The Juniper EX switch must be configured to implement cryptographic mechanisms using a FIPS 140-2 approved algorithm to protect the confidentiality of remote maintenance sessions.
MA-4 - High - CCI-003123 - V-253929 - SV-253929r944354_rule
RMF Control
MA-4
Severity
High
CCI
CCI-003123
Version
JUEX-NM-000520
Vuln IDs
  • V-253929
Rule IDs
  • SV-253929r944354_rule
This requires the use of secure protocols instead of their unsecured counterparts, such as SSH instead of telnet, SCP instead of FTP, and HTTPS instead of HTTP. If unsecured protocols (lacking cryptographic mechanisms) are used for sessions, the contents of those sessions will be susceptible to eavesdropping, potentially putting sensitive data (including administrator passwords) at risk of compromise and potentially allowing hijacking of maintenance sessions. Use only CTR cipher block chaining modes in compliance with CVE-2008-5161, plugin 70658 based on vendor guidance in KB20853. This prevents certain plaintext attacks in OpenSSH.
Checks: C-57381r944352_chk

Review the network device configuration to determine if cryptographic mechanisms are implemented using a FIPS 140-2 approved algorithm to protect the confidentiality of remote maintenance sessions. If using SNMPv3, verify (minimally) that authentication-sha is configured. Juniper devices also support authentication-sha224/256/384/512. Verify the strongest mutually supported HMAC between the network device and the Network Management Server (NMS) is configured. [edit system snmp] v3 { usm { local-engine { user &lt;SNMPv3 user&gt; { authentication-sha { authentication-key "PSK"; ## SECRET-DATA } } } } } Verify SSHv2 is configured for protocol V2 only, ciphers [ aes256-ctr aes192-ctr aes128-ctr ], key-exchange [ ecdh-sha2-nistp521 ecdh-sha2-nistp384 ecdh-sha2-nistp256 ], and macs [ hmac-sha2-512 hmac-sha2-256 ]. [edit system services ssh] : protocol-version v2; ciphers [ aes256-ctr aes192-ctr aes128-ctr ]; macs [ hmac-sha2-512 hmac-sha2-256 ]; key-exchange [ ecdh-sha2-nistp521 ecdh-sha2-nistp384 ecdh-sha2-nistp256 ]; If the network device is not configured to implement cryptographic mechanisms to protect the confidentiality of remote maintenance sessions using a FIPS 140-2 approved algorithm, this is a finding.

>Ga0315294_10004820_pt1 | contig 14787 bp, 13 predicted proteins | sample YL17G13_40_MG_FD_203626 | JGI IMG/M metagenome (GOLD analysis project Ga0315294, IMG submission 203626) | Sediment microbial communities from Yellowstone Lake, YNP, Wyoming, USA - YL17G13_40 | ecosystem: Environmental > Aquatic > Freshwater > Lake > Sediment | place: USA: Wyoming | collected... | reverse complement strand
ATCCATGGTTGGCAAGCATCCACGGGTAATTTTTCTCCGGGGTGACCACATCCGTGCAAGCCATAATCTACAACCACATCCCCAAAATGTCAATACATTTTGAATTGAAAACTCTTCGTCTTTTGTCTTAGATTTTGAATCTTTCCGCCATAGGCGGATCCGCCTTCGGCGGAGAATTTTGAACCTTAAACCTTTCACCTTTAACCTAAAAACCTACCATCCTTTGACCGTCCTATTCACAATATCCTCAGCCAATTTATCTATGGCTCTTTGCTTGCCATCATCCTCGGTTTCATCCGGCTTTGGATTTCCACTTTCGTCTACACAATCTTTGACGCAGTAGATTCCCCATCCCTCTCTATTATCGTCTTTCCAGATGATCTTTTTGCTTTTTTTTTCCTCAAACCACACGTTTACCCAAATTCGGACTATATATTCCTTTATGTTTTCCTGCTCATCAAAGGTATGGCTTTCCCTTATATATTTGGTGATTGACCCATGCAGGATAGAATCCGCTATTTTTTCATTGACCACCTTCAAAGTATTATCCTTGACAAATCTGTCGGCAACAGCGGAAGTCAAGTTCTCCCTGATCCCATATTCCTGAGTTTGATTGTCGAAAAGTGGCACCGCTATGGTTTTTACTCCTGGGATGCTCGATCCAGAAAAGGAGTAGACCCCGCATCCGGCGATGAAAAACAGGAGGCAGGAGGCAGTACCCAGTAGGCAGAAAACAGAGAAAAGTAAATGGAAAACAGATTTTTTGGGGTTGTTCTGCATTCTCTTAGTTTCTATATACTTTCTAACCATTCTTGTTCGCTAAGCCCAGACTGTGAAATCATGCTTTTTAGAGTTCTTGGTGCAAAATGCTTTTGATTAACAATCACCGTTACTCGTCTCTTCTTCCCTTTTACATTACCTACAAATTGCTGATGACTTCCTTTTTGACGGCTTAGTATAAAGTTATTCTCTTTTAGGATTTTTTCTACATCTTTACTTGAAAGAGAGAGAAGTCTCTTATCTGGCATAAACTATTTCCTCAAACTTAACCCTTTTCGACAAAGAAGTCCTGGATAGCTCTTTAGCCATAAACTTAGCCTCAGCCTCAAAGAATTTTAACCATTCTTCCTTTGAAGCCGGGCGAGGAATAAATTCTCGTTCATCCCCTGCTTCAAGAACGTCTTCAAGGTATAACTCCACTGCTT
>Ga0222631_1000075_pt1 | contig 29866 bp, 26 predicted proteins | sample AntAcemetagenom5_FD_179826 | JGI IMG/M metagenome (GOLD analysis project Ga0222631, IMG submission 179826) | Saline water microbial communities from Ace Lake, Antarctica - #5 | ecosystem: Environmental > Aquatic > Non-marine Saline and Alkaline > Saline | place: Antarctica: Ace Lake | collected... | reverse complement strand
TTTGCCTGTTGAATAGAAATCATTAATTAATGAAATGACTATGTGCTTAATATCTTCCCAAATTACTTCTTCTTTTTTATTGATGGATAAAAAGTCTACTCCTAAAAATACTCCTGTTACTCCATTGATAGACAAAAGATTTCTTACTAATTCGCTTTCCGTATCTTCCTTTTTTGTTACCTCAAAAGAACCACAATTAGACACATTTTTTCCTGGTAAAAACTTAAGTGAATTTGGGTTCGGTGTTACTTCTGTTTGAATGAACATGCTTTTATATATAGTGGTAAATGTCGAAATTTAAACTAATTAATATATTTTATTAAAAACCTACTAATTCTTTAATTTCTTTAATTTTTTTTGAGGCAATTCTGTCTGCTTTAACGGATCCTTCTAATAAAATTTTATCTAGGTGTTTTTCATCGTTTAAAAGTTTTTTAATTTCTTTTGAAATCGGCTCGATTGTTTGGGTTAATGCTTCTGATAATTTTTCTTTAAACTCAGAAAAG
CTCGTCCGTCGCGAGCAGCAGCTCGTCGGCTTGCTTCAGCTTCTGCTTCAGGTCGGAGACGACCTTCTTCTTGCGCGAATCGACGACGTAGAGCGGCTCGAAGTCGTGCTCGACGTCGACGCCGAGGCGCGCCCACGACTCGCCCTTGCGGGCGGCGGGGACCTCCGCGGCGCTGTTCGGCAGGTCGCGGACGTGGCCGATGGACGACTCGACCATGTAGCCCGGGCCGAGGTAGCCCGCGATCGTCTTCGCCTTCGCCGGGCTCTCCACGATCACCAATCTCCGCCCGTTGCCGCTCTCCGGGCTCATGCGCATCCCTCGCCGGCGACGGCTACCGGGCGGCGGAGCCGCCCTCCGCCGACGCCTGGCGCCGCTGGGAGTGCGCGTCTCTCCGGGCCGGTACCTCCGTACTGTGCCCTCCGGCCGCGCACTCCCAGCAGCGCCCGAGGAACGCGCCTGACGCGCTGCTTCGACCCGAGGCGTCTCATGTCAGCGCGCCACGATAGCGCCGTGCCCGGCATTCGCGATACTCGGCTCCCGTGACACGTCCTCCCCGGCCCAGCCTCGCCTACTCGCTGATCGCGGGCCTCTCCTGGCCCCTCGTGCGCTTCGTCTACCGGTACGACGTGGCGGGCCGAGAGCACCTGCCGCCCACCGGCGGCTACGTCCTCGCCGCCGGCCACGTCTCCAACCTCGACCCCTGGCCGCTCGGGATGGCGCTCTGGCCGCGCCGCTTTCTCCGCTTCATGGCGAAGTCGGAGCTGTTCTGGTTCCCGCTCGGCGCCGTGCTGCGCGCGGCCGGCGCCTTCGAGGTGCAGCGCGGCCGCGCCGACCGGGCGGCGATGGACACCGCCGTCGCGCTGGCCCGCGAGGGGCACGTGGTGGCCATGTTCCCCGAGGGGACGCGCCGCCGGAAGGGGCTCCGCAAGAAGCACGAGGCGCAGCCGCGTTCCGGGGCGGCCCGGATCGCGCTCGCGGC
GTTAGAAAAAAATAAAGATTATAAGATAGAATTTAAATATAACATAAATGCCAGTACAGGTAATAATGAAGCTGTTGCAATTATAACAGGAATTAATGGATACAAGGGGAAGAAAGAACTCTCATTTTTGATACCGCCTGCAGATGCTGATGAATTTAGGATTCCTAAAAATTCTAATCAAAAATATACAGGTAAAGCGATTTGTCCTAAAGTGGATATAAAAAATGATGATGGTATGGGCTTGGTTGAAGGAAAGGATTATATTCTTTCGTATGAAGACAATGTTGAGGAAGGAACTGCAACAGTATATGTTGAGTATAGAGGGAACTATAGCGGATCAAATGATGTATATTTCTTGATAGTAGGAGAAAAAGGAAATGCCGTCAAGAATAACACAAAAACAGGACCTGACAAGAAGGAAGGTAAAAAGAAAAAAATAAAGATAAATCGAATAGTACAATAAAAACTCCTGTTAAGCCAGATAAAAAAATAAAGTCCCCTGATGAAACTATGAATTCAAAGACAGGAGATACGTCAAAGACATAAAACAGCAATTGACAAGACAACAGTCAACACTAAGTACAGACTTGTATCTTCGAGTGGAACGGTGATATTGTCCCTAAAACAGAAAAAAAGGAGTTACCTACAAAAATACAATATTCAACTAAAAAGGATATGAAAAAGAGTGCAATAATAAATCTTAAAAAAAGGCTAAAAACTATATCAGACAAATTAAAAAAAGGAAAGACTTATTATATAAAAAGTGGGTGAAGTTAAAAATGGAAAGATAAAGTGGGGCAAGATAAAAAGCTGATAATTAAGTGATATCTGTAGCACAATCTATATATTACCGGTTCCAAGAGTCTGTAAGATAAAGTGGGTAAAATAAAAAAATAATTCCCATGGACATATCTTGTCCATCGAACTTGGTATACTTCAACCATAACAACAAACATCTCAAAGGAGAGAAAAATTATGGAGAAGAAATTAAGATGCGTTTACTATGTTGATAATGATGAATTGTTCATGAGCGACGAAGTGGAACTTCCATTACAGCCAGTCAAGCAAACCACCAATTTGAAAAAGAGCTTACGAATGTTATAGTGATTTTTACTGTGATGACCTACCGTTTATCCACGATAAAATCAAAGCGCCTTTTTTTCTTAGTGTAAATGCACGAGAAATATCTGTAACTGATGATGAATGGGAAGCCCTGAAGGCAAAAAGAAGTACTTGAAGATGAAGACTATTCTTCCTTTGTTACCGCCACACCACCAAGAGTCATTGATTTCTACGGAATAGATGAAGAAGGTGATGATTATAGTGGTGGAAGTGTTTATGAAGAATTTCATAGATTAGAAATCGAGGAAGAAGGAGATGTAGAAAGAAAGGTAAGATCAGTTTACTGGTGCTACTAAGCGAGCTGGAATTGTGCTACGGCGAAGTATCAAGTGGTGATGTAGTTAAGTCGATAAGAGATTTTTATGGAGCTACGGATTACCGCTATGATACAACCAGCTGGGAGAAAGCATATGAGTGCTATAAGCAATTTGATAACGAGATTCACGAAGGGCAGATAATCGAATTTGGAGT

Fix: F-57332r944353_fix

Configure the network device to implement cryptographic mechanisms to protect the confidentiality of remote maintenance sessions using a FIPS 140-2 approved algorithm. set snmp v3 usm local-engine user <SNMPv3 user> authentication-sha authentication-password "PSK" set snmp v3 usm local-engine user <SNMPv3 user> privacy-aes128 privacy-password "PSK" Note: Use the strongest HMAC mutually supported with the NMS (e.g., authentication-sha256, authentication-sha512) set system services ssh protocol-version v2 set system services ssh ciphers aes256-ctr set system services ssh ciphers aes192-ctr set system services ssh ciphers aes128-ctr set system services ssh macs hmac-sha2-512 set system services ssh macs hmac-sha2-256 set system services ssh key-exchange ecdh-sha2-nistp521 set system services ssh key-exchange ecdh-sha2-nistp384 set system services ssh key-exchange ecdh-sha2-nistp256

b
The Juniper EX switch must be configured to protect against known types of denial-of-service (DoS) attacks by employing organization-defined security safeguards.
SC-5 - Medium - CCI-002385 - V-253930 - SV-253930r879806_rule
RMF Control
SC-5
Severity
Medium
CCI
CCI-002385
Version
JUEX-NM-000530
Vuln IDs
  • V-253930
Rule IDs
  • SV-253930r879806_rule